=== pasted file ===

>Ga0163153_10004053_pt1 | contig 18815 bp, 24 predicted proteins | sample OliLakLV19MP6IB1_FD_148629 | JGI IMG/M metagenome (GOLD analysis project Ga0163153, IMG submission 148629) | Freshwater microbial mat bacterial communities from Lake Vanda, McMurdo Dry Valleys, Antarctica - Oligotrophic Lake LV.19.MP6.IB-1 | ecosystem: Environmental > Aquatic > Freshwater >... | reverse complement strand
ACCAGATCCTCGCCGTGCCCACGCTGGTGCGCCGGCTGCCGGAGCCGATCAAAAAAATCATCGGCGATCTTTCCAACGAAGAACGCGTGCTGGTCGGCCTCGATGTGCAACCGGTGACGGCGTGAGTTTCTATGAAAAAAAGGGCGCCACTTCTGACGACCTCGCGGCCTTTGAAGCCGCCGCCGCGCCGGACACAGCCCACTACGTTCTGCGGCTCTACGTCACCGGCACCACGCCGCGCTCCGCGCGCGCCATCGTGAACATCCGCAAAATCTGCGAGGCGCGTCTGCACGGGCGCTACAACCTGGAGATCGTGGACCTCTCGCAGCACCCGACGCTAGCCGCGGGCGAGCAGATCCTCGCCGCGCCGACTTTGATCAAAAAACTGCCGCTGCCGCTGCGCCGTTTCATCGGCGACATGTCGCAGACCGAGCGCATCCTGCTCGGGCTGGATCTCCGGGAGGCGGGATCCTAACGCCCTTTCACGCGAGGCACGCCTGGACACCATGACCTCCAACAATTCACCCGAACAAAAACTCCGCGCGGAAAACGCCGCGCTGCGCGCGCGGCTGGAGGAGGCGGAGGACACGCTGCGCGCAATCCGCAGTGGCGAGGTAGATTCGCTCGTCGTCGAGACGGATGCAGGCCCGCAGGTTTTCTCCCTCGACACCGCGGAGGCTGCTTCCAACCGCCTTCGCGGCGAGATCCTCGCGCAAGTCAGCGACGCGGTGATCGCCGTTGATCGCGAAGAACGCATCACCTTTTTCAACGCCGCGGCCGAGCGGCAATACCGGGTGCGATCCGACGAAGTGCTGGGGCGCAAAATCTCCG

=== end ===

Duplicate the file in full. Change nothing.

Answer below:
>Ga0163153_10004053_pt1 | contig 18815 bp, 24 predicted proteins | sample OliLakLV19MP6IB1_FD_148629 | JGI IMG/M metagenome (GOLD analysis project Ga0163153, IMG submission 148629) | Freshwater microbial mat bacterial communities from Lake Vanda, McMurdo Dry Valleys, Antarctica - Oligotrophic Lake LV.19.MP6.IB-1 | ecosystem: Environmental > Aquatic > Freshwater >... | reverse complement strand
ACCAGATCCTCGCCGTGCCCACGCTGGTGCGCCGGCTGCCGGAGCCGATCAAAAAAATCATCGGCGATCTTTCCAACGAAGAACGCGTGCTGGTCGGCCTCGATGTGCAACCGGTGACGGCGTGAGTTTCTATGAAAAAAAGGGCGCCACTTCTGACGACCTCGCGGCCTTTGAAGCCGCCGCCGCGCCGGACACAGCCCACTACGTTCTGCGGCTCTACGTCACCGGCACCACGCCGCGCTCCGCGCGCGCCATCGTGAACATCCGCAAAATCTGCGAGGCGCGTCTGCACGGGCGCTACAACCTGGAGATCGTGGACCTCTCGCAGCACCCGACGCTAGCCGCGGGCGAGCAGATCCTCGCCGCGCCGACTTTGATCAAAAAACTGCCGCTGCCGCTGCGCCGTTTCATCGGCGACATGTCGCAGACCGAGCGCATCCTGCTCGGGCTGGATCTCCGGGAGGCGGGATCCTAACGCCCTTTCACGCGAGGCACGCCTGGACACCATGACCTCCAACAATTCACCCGAACAAAAACTCCGCGCGGAAAACGCCGCGCTGCGCGCGCGGCTGGAGGAGGCGGAGGACACGCTGCGCGCAATCCGCAGTGGCGAGGTAGATTCGCTCGTCGTCGAGACGGATGCAGGCCCGCAGGTTTTCTCCCTCGACACCGCGGAGGCTGCTTCCAACCGCCTTCGCGGCGAGATCCTCGCGCAAGTCAGCGACGCGGTGATCGCCGTTGATCGCGAAGAACGCATCACCTTTTTCAACGCCGCGGCCGAGCGGCAATACCGGGTGCGATCCGACGAAGTGCTGGGGCGCAAAATCTCCG